Endogenous, Adipocyte-Derived Lipids Signal the Recruitment of Proinflammatory Immune Cells

  1. Katherine G. Langley
  1. Baker IDI Heart and Diabetes Institute, Melbourne, Victoria, Australia
  1. Corresponding author: Graeme I. Lancaster, graeme.lancaster{at}bakeridi.edu.au.

Obesity, insulin resistance, and type 2 diabetes have reached epidemic levels in Western countries. Work over the past decade has established that the adipose tissue in obesity is characterized by a state of chronic, low-grade inflammation, which plays a primary role in the development of systemic insulin resistance (1). Critical to the development of adipose tissue inflammation in obesity is the recruitment of specific immune cells, such as proinflammatory macrophages (M1 macrophages) and neutrophils (13). However, the precise signals that stimulate the recruitment of these immune cells into the expanding adipose tissue are not well understood. In this issue, Tynan et al. (4) demonstrate that endogenous oils (EOs) isolated from human adipocytes are a potent inflammatory signal.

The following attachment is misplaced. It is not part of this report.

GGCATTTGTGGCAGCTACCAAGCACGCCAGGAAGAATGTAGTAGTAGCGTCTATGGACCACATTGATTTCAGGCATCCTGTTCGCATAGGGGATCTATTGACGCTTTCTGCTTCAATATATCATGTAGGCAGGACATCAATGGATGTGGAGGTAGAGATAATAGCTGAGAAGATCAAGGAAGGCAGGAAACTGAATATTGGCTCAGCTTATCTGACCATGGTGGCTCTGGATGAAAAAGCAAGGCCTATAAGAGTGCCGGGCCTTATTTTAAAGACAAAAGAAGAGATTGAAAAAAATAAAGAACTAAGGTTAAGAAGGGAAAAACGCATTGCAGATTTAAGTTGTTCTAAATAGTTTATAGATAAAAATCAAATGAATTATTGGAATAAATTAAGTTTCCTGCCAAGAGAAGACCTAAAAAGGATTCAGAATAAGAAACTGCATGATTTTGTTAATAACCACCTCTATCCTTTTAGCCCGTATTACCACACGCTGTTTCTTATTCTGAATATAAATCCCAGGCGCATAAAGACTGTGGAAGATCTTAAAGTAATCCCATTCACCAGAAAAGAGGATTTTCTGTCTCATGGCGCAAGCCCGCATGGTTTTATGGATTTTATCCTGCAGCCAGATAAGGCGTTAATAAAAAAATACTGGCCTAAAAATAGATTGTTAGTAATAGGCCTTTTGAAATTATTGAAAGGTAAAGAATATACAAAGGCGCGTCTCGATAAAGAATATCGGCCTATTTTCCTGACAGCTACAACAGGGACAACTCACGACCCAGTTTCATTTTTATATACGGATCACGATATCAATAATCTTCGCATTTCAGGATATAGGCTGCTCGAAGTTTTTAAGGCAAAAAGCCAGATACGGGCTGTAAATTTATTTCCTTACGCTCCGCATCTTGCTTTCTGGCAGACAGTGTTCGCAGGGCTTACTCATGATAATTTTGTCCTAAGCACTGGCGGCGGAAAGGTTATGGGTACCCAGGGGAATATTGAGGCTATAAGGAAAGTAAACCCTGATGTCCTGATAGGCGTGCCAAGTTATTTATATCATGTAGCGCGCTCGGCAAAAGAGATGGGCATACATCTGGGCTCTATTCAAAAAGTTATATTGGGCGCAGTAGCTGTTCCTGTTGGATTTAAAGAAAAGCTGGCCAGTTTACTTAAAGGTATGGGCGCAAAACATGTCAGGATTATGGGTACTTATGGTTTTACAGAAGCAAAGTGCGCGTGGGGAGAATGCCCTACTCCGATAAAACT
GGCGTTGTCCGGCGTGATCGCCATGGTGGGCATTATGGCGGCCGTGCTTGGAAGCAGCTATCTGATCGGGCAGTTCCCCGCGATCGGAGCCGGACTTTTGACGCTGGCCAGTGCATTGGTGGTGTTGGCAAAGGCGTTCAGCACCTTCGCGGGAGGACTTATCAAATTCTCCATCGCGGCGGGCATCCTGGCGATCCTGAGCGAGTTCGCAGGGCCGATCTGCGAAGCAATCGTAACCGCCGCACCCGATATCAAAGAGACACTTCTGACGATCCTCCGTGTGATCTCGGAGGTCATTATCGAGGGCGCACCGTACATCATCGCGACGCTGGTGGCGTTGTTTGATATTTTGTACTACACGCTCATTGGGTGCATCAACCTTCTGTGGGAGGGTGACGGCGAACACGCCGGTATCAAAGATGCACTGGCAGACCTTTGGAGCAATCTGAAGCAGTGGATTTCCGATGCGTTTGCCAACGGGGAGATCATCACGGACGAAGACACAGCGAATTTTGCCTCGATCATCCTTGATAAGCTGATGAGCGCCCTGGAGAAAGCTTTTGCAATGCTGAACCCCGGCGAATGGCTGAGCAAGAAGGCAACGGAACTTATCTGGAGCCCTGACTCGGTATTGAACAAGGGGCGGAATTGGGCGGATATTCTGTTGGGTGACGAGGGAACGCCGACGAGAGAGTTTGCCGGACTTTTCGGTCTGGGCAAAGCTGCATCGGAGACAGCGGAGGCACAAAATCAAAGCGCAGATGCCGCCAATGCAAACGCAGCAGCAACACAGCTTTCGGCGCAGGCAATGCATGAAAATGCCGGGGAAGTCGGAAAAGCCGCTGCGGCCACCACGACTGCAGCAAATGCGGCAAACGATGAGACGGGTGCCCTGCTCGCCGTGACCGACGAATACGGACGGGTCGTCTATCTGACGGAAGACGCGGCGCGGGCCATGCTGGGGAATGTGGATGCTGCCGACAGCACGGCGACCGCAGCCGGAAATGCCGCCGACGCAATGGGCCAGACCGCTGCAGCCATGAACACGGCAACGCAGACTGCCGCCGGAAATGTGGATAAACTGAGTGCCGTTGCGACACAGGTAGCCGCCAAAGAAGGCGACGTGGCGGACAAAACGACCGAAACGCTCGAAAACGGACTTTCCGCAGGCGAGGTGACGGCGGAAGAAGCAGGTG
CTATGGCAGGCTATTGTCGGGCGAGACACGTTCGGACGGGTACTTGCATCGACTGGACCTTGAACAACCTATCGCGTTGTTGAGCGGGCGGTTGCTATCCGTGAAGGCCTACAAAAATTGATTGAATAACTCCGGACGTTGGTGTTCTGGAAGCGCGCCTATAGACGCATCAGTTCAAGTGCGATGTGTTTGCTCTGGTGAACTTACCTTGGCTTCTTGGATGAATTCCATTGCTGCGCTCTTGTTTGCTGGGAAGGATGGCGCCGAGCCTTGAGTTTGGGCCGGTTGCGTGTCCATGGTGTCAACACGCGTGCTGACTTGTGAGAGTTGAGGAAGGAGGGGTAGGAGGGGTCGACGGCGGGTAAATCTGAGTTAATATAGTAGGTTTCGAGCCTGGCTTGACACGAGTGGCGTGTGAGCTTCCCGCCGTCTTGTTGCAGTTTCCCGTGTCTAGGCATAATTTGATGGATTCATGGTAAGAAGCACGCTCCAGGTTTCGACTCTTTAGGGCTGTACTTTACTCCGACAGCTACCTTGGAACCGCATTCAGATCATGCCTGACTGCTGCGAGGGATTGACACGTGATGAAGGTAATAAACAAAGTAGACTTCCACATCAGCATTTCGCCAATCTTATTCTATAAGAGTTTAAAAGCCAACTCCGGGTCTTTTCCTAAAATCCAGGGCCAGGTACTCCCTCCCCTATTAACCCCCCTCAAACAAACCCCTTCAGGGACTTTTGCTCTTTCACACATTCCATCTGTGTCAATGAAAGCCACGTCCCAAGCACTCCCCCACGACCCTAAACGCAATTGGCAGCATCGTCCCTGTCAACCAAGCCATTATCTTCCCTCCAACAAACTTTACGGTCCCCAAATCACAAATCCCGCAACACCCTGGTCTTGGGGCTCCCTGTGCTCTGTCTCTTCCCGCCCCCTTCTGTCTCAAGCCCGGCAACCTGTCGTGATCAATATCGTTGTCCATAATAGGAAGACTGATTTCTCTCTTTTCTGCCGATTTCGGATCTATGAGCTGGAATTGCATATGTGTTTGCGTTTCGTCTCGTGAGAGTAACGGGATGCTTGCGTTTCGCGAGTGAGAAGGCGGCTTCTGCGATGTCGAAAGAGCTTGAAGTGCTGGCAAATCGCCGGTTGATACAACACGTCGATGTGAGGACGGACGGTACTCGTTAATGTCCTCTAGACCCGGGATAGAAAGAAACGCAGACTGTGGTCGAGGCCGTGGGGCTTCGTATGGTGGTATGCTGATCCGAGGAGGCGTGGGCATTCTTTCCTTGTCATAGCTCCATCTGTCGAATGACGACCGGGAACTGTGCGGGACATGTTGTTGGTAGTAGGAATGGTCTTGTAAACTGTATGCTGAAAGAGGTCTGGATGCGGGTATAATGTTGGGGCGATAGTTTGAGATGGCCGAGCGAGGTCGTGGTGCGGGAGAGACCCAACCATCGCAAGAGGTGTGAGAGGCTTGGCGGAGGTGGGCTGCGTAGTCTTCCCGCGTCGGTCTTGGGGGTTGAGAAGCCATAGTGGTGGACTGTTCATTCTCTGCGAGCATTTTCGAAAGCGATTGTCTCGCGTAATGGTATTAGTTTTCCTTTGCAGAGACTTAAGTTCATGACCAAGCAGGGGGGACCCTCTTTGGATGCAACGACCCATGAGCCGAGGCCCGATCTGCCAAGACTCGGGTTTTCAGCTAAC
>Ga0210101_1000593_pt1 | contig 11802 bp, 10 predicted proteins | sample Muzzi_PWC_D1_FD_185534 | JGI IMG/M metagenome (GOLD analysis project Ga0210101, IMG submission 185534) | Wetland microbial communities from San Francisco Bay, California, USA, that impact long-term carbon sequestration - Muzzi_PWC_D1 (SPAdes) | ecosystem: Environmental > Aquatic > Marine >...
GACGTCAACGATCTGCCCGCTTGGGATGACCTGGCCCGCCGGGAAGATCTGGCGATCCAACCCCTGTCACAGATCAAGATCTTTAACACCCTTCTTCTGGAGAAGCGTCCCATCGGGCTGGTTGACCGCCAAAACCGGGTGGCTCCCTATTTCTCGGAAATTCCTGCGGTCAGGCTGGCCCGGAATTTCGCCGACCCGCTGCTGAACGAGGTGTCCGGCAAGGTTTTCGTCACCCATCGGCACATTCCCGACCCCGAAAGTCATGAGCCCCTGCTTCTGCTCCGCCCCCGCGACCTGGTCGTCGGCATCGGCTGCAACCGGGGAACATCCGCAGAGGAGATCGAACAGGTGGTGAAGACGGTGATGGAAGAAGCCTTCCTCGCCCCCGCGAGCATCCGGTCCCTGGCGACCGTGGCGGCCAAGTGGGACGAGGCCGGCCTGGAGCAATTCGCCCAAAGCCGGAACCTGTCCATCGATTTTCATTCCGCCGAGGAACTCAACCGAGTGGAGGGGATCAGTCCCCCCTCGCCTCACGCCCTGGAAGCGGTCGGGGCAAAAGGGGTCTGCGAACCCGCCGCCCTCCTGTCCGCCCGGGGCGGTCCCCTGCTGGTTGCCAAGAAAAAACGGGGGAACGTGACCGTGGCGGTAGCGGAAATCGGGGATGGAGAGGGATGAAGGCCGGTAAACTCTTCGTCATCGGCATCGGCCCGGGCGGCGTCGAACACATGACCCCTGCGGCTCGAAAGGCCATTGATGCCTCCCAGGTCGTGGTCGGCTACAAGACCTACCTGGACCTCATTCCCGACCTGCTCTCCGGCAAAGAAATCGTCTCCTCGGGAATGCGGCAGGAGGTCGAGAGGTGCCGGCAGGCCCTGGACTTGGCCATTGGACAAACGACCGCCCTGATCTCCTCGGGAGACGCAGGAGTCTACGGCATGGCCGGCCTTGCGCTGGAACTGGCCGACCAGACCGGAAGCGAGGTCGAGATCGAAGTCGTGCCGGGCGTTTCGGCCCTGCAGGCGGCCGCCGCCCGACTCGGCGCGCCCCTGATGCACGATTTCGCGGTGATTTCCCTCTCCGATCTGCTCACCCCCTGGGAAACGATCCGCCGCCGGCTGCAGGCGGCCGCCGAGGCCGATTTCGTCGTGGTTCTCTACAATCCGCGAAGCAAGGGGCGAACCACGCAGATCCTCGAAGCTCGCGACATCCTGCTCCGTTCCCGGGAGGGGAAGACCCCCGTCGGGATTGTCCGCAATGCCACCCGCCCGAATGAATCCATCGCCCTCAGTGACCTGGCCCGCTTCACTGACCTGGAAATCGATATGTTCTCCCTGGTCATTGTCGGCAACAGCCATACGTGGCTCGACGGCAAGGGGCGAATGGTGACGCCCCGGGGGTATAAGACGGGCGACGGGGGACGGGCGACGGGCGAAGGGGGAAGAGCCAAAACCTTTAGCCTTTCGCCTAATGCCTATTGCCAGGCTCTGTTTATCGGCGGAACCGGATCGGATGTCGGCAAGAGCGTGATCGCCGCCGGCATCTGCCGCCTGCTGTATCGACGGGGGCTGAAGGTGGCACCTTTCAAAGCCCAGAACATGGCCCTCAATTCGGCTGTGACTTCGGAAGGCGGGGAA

Initially, the authors sought to determine whether EOs derived from human omental adipocytes could enhance antigen-specific immune responses in mice. Remarkably, EOs were as effective as incomplete Freund’s adjuvant at inducing antigen-specific antibody responses. Importantly, fractionation of EOs into lipid and nonlipid components demonstrated that the lipid fraction of EOs were the immunogenic component. To explore their inflammatory properties further, the authors used a model of inflammation in which the recruitment of immune cells was examined following the injection of EOs into the peritoneum of mice. EOs induced a marked shift in the immune cell profile of the peritoneum, characterized by …

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